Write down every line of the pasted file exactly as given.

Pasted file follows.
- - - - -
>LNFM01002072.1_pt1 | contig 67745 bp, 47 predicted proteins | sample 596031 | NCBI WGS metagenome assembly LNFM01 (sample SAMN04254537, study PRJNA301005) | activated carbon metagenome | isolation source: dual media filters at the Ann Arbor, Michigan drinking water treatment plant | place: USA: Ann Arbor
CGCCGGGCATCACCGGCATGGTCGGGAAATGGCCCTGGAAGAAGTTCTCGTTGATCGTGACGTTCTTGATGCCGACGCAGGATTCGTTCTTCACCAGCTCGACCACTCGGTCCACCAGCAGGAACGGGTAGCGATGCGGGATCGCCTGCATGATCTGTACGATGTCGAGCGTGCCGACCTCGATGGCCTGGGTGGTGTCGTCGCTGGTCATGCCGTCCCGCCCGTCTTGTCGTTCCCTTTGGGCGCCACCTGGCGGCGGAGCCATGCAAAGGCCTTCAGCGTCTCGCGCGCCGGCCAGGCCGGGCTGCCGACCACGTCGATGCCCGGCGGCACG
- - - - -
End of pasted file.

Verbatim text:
>LNFM01002072.1_pt1 | contig 67745 bp, 47 predicted proteins | sample 596031 | NCBI WGS metagenome assembly LNFM01 (sample SAMN04254537, study PRJNA301005) | activated carbon metagenome | isolation source: dual media filters at the Ann Arbor, Michigan drinking water treatment plant | place: USA: Ann Arbor
CGCCGGGCATCACCGGCATGGTCGGGAAATGGCCCTGGAAGAAGTTCTCGTTGATCGTGACGTTCTTGATGCCGACGCAGGATTCGTTCTTCACCAGCTCGACCACTCGGTCCACCAGCAGGAACGGGTAGCGATGCGGGATCGCCTGCATGATCTGTACGATGTCGAGCGTGCCGACCTCGATGGCCTGGGTGGTGTCGTCGCTGGTCATGCCGTCCCGCCCGTCTTGTCGTTCCCTTTGGGCGCCACCTGGCGGCGGAGCCATGCAAAGGCCTTCAGCGTCTCGCGCGCCGGCCAGGCCGGGCTGCCGACCACGTCGATGCCCGGCGGCACG